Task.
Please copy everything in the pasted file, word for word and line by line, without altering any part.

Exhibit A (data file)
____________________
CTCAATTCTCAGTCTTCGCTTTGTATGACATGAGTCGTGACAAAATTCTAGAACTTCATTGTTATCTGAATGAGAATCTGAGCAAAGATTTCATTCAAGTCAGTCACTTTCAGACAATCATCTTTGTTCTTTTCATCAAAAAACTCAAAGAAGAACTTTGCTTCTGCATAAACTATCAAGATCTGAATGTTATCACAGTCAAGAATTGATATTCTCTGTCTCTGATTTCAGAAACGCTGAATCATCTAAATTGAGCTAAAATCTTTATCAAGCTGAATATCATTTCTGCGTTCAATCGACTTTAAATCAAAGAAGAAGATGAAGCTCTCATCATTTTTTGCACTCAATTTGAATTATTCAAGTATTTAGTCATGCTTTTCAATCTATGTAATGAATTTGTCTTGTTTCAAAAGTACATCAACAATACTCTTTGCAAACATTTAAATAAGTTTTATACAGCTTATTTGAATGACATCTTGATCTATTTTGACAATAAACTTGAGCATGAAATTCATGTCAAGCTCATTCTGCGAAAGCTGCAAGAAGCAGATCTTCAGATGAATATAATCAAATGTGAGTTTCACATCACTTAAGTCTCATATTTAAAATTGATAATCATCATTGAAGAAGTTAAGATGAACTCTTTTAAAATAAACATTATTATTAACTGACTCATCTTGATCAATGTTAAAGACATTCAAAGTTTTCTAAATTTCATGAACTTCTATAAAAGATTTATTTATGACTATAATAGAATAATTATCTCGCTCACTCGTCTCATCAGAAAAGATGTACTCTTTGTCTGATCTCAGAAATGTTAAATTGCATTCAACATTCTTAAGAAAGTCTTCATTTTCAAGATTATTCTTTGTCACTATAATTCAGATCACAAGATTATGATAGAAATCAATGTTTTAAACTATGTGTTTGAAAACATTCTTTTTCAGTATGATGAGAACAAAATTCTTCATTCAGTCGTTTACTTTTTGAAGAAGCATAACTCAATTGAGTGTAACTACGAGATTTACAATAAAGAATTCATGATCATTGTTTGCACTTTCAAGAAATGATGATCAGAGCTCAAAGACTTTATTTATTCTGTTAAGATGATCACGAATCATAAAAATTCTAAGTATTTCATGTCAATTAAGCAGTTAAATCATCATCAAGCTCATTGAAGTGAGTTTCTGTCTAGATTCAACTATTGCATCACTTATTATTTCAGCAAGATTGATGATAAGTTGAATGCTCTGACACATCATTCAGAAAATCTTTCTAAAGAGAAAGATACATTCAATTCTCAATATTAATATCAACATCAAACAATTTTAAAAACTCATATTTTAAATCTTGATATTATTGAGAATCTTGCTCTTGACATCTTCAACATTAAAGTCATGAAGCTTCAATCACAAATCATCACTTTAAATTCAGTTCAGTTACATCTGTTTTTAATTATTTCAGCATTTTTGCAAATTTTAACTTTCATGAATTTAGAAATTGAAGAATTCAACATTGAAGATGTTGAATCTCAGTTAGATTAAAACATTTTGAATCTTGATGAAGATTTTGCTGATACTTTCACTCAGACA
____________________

CTCAATTCTCAGTCTTCGCTTTGTATGACATGAGTCGTGACAAAATTCTAGAACTTCATTGTTATCTGAATGAGAATCTGAGCAAAGATTTCATTCAAGTCAGTCACTTTCAGACAATCATCTTTGTTCTTTTCATCAAAAAACTCAAAGAAGAACTTTGCTTCTGCATAAACTATCAAGATCTGAATGTTATCACAGTCAAGAATTGATATTCTCTGTCTCTGATTTCAGAAACGCTGAATCATCTAAATTGAGCTAAAATCTTTATCAAGCTGAATATCATTTCTGCGTTCAATCGACTTTAAATCAAAGAAGAAGATGAAGCTCTCATCATTTTTTGCACTCAATTTGAATTATTCAAGTATTTAGTCATGCTTTTCAATCTATGTAATGAATTTGTCTTGTTTCAAAAGTACATCAACAATACTCTTTGCAAACATTTAAATAAGTTTTATACAGCTTATTTGAATGACATCTTGATCTATTTTGACAATAAACTTGAGCATGAAATTCATGTCAAGCTCATTCTGCGAAAGCTGCAAGAAGCAGATCTTCAGATGAATATAATCAAATGTGAGTTTCACATCACTTAAGTCTCATATTTAAAATTGATAATCATCATTGAAGAAGTTAAGATGAACTCTTTTAAAATAAACATTATTATTAACTGACTCATCTTGATCAATGTTAAAGACATTCAAAGTTTTCTAAATTTCATGAACTTCTATAAAAGATTTATTTATGACTATAATAGAATAATTATCTCGCTCACTCGTCTCATCAGAAAAGATGTACTCTTTGTCTGATCTCAGAAATGTTAAATTGCATTCAACATTCTTAAGAAAGTCTTCATTTTCAAGATTATTCTTTGTCACTATAATTCAGATCACAAGATTATGATAGAAATCAATGTTTTAAACTATGTGTTTGAAAACATTCTTTTTCAGTATGATGAGAACAAAATTCTTCATTCAGTCGTTTACTTTTTGAAGAAGCATAACTCAATTGAGTGTAACTACGAGATTTACAATAAAGAATTCATGATCATTGTTTGCACTTTCAAGAAATGATGATCAGAGCTCAAAGACTTTATTTATTCTGTTAAGATGATCACGAATCATAAAAATTCTAAGTATTTCATGTCAATTAAGCAGTTAAATCATCATCAAGCTCATTGAAGTGAGTTTCTGTCTAGATTCAACTATTGCATCACTTATTATTTCAGCAAGATTGATGATAAGTTGAATGCTCTGACACATCATTCAGAAAATCTTTCTAAAGAGAAAGATACATTCAATTCTCAATATTAATATCAACATCAAACAATTTTAAAAACTCATATTTTAAATCTTGATATTATTGAGAATCTTGCTCTTGACATCTTCAACATTAAAGTCATGAAGCTTCAATCACAAATCATCACTTTAAATTCAGTTCAGTTACATCTGTTTTTAATTATTTCAGCATTTTTGCAAATTTTAACTTTCATGAATTTAGAAATTGAAGAATTCAACATTGAAGATGTTGAATCTCAGTTAGATTAAAACATTTTGAATCTTGATGAAGATTTTGCTGATACTTTCACTCAGACA